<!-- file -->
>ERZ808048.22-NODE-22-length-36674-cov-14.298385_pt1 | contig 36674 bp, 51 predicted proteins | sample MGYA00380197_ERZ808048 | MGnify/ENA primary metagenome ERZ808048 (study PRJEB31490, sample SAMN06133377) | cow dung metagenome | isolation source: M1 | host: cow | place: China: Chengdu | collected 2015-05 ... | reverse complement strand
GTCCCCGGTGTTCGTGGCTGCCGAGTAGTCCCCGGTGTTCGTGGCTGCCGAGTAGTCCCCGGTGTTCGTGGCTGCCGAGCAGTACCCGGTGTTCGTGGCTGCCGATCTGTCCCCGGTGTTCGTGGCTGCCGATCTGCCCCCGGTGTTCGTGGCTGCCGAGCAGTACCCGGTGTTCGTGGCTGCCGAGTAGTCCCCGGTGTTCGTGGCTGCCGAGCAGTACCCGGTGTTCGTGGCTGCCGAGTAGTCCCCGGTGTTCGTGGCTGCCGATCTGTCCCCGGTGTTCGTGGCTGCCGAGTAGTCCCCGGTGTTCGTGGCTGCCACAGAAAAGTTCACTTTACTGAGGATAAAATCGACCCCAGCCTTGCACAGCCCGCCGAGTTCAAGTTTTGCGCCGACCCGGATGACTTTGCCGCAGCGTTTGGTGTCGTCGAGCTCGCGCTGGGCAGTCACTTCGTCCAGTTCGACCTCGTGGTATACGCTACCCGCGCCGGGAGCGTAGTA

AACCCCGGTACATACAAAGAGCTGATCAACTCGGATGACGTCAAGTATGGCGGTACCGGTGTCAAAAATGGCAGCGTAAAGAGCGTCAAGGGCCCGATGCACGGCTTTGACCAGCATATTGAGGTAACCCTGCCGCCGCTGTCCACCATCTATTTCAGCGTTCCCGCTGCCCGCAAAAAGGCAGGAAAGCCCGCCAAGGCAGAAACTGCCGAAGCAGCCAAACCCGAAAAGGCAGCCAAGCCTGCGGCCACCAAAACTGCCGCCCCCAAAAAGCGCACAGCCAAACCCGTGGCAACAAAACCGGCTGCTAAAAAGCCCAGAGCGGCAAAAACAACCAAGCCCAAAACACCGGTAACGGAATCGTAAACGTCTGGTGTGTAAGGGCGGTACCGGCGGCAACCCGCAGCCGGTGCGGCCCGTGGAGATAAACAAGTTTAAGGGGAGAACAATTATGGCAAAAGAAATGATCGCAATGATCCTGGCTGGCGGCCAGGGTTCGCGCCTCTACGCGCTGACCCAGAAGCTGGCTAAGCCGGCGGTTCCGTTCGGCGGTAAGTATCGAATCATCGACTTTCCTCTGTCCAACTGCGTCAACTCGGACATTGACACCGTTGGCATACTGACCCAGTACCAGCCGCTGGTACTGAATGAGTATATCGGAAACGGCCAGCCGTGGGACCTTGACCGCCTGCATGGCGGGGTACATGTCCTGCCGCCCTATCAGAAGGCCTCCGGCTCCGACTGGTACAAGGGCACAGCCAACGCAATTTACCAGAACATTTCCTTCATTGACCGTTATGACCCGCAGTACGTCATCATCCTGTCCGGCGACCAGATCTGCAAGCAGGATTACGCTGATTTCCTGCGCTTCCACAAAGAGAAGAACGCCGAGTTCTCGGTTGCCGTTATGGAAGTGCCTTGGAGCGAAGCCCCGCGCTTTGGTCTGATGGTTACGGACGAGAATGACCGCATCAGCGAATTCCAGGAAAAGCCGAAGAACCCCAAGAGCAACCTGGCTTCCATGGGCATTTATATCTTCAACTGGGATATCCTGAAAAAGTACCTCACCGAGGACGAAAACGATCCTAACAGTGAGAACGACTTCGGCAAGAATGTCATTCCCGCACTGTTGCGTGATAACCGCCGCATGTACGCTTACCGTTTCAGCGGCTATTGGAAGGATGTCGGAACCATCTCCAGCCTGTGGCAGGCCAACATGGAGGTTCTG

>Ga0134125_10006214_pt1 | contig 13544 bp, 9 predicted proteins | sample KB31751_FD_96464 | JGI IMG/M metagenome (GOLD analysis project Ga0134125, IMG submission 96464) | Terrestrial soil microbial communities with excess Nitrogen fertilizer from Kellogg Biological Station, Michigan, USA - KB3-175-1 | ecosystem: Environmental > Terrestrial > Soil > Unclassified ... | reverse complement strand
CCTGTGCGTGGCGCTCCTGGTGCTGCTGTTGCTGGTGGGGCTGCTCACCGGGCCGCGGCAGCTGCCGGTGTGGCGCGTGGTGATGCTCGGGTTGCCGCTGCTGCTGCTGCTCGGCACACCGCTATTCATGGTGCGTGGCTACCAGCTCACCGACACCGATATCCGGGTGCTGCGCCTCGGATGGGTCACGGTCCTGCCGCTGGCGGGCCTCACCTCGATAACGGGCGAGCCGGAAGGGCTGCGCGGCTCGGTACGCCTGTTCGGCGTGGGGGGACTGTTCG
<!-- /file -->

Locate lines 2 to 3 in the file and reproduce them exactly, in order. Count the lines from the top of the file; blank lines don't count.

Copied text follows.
GTCCCCGGTGTTCGTGGCTGCCGAGTAGTCCCCGGTGTTCGTGGCTGCCGAGTAGTCCCCGGTGTTCGTGGCTGCCGAGCAGTACCCGGTGTTCGTGGCTGCCGATCTGTCCCCGGTGTTCGTGGCTGCCGATCTGCCCCCGGTGTTCGTGGCTGCCGAGCAGTACCCGGTGTTCGTGGCTGCCGAGTAGTCCCCGGTGTTCGTGGCTGCCGAGCAGTACCCGGTGTTCGTGGCTGCCGAGTAGTCCCCGGTGTTCGTGGCTGCCGATCTGTCCCCGGTGTTCGTGGCTGCCGAGTAGTCCCCGGTGTTCGTGGCTGCCACAGAAAAGTTCACTTTACTGAGGATAAAATCGACCCCAGCCTTGCACAGCCCGCCGAGTTCAAGTTTTGCGCCGACCCGGATGACTTTGCCGCAGCGTTTGGTGTCGTCGAGCTCGCGCTGGGCAGTCACTTCGTCCAGTTCGACCTCGTGGTATACGCTACCCGCGCCGGGAGCGTAGTA

AACCCCGGTACATACAAAGAGCTGATCAACTCGGATGACGTCAAGTATGGCGGTACCGGTGTCAAAAATGGCAGCGTAAAGAGCGTCAAGGGCCCGATGCACGGCTTTGACCAGCATATTGAGGTAACCCTGCCGCCGCTGTCCACCATCTATTTCAGCGTTCCCGCTGCCCGCAAAAAGGCAGGAAAGCCCGCCAAGGCAGAAACTGCCGAAGCAGCCAAACCCGAAAAGGCAGCCAAGCCTGCGGCCACCAAAACTGCCGCCCCCAAAAAGCGCACAGCCAAACCCGTGGCAACAAAACCGGCTGCTAAAAAGCCCAGAGCGGCAAAAACAACCAAGCCCAAAACACCGGTAACGGAATCGTAAACGTCTGGTGTGTAAGGGCGGTACCGGCGGCAACCCGCAGCCGGTGCGGCCCGTGGAGATAAACAAGTTTAAGGGGAGAACAATTATGGCAAAAGAAATGATCGCAATGATCCTGGCTGGCGGCCAGGGTTCGCGCCTCTACGCGCTGACCCAGAAGCTGGCTAAGCCGGCGGTTCCGTTCGGCGGTAAGTATCGAATCATCGACTTTCCTCTGTCCAACTGCGTCAACTCGGACATTGACACCGTTGGCATACTGACCCAGTACCAGCCGCTGGTACTGAATGAGTATATCGGAAACGGCCAGCCGTGGGACCTTGACCGCCTGCATGGCGGGGTACATGTCCTGCCGCCCTATCAGAAGGCCTCCGGCTCCGACTGGTACAAGGGCACAGCCAACGCAATTTACCAGAACATTTCCTTCATTGACCGTTATGACCCGCAGTACGTCATCATCCTGTCCGGCGACCAGATCTGCAAGCAGGATTACGCTGATTTCCTGCGCTTCCACAAAGAGAAGAACGCCGAGTTCTCGGTTGCCGTTATGGAAGTGCCTTGGAGCGAAGCCCCGCGCTTTGGTCTGATGGTTACGGACGAGAATGACCGCATCAGCGAATTCCAGGAAAAGCCGAAGAACCCCAAGAGCAACCTGGCTTCCATGGGCATTTATATCTTCAACTGGGATATCCTGAAAAAGTACCTCACCGAGGACGAAAACGATCCTAACAGTGAGAACGACTTCGGCAAGAATGTCATTCCCGCACTGTTGCGTGATAACCGCCGCATGTACGCTTACCGTTTCAGCGGCTATTGGAAGGATGTCGGAACCATCTCCAGCCTGTGGCAGGCCAACATGGAGGTTCTG